A week of silence.

A week of silence.

A week of silence.

Policy made plain.
Sept. 14 1997 3:30 AM

A week of silence.

A Week of Silence

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We confess to a moment of doubt about our genteel policy of a week off every now and then when Princess Di was killed the day after our most recent skipped week began. When The New Yorker (which also skips an issue or three each year) chose to rush out a special Princess Di issue several days early, we felt especially heartsick. Were we the only media outlet that squandered this opportunity to exploit the public's revulsion at media exploitation of the dead princess? (For a tour d'horizon of the magazine coverage, see "In Other Magazines.") Could we not have profitably run a few symposiums on privacy vs. press freedom, personal reflections on the celebrity culture, editorials condemning the paparazzi? But we decided, in the end, that a week of silence was actually a fitting tribute to Diana--or, at least, that it was the only fully satisfactory response to complaints about media exploitation. Now that the week is over, don't miss David Plotz's "Assessment" of Diana's brother and eulogizer, Earl Spencer.

Vote Early and Often

Starting today, you can take sides in all Slate's current "Dialogues." Each Dialogue will feature buttons with which you can record your support for one side or the other. The page will display a running vote count, expressed in percentage terms. And the polls never close: The tally will continue indefinitely, even after the Dialogue has been Composted. You can only vote once (you have to register), but you can change your vote as often as you like as the Dialogue proceeds. This reflects our hope that these Dialogues will be exercises in reasoned persuasion, and not repeated fusillades from fixed positions. The test of a successful argument will be less a matter of who gets the most votes than of who changes the most votes.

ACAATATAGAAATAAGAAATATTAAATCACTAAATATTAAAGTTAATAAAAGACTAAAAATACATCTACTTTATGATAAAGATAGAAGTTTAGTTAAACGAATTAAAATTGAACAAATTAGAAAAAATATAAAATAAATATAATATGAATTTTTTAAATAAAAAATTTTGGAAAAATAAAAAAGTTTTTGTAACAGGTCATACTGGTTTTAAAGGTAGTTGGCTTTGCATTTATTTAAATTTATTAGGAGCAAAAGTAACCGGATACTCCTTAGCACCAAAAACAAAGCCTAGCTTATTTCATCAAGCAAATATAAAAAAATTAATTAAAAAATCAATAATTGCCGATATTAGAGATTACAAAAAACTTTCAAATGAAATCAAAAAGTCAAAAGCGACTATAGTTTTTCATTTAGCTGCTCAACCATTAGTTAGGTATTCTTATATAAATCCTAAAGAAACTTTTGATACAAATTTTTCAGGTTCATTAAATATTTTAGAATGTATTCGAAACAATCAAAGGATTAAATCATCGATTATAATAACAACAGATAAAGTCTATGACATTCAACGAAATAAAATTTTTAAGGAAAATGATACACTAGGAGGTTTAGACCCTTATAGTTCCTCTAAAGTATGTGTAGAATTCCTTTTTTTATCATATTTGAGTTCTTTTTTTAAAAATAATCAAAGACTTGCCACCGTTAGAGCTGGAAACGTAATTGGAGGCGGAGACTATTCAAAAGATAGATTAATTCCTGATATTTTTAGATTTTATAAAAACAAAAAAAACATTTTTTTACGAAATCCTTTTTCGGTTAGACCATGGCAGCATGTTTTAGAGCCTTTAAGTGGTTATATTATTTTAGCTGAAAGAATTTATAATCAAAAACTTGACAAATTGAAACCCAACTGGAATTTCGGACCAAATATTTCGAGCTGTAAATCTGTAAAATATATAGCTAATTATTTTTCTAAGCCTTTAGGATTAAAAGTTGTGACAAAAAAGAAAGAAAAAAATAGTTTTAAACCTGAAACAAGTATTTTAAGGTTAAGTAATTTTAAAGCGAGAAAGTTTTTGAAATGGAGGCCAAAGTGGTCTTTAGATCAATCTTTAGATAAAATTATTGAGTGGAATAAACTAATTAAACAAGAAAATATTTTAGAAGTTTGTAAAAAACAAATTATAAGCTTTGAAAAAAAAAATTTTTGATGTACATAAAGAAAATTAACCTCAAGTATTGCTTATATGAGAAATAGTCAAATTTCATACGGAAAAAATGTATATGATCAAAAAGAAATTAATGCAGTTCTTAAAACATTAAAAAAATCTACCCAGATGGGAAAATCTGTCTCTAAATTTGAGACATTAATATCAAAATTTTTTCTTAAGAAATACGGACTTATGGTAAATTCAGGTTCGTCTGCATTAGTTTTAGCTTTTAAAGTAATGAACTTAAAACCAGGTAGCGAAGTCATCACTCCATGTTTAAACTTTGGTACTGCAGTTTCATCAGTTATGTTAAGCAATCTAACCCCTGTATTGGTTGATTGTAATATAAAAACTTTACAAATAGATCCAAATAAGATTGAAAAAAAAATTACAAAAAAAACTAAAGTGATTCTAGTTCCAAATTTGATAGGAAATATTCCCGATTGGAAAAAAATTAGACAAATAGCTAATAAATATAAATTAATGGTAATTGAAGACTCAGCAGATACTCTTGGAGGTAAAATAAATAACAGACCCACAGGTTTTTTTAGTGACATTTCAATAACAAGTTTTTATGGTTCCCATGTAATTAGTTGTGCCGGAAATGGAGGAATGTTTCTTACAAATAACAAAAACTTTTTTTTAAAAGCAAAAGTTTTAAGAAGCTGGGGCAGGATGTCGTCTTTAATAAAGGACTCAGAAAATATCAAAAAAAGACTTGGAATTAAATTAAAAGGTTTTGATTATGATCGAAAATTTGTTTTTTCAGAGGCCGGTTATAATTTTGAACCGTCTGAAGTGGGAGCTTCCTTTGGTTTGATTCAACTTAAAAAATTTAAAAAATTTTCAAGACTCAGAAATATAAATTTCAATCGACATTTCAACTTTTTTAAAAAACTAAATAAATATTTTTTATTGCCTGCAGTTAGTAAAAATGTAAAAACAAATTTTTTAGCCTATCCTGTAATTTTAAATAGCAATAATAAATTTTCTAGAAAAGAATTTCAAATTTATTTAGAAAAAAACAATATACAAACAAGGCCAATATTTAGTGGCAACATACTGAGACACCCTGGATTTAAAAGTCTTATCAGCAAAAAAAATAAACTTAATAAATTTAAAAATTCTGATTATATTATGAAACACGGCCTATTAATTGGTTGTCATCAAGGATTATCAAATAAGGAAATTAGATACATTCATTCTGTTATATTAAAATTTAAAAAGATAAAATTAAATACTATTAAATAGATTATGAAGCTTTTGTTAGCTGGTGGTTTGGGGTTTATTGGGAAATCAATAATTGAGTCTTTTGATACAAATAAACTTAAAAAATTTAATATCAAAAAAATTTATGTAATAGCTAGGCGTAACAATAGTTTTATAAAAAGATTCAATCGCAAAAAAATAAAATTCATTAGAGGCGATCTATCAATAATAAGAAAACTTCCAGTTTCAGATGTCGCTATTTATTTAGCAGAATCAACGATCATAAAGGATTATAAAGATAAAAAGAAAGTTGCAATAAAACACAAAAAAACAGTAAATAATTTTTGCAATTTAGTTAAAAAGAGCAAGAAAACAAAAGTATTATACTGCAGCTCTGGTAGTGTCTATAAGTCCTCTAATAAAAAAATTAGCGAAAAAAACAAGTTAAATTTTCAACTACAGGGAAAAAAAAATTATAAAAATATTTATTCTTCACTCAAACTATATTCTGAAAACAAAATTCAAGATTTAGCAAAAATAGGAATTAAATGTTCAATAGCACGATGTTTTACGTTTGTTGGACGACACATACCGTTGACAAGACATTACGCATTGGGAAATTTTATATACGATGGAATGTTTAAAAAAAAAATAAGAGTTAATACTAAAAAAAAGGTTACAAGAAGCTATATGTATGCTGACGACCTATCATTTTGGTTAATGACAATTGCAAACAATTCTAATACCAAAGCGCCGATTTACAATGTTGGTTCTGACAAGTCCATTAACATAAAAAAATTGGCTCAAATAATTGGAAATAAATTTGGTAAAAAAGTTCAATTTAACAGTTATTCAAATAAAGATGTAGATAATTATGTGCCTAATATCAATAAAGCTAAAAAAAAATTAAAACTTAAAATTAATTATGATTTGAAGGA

And please note, if you haven't already, the arrival of Slate Explorer, a new way to explore and navigate Slate's contents. It's a cute little box that sits on your Windows 95 desktop and does many remarkable things. Click here for a detailed explanation and free installation.

We Wuz Misquoted

It's an old story. The Daily Newsprint reviewer writes that Titanic II: The Kitchen Sink is "a spectacular failure," and the producer buys ads declaring, " 'Spectacular'--the Daily Newsprint." Well, not all bad habits start out in cyberspace and spread to traditional media--sometimes it happens the other way. In a recent Slate review of Web filtering software (intended to help parents control what sites their kids have access to), our reviewer, Nell Minow, said of one such product, "Parents who are willing to devote the time to setting their own parameters will be better off with Cyber Patrol." Cyber Patrol's Web site does some creative filtering and declares, "Slate says that of all the Internet filters, parents are 'better off with Cyber Patrol.' " A rival, SurfWatch, has complained, and rightly so.

--Michael Kinsley

Michael Kinsley is a columnist, and the founding editor of Slate.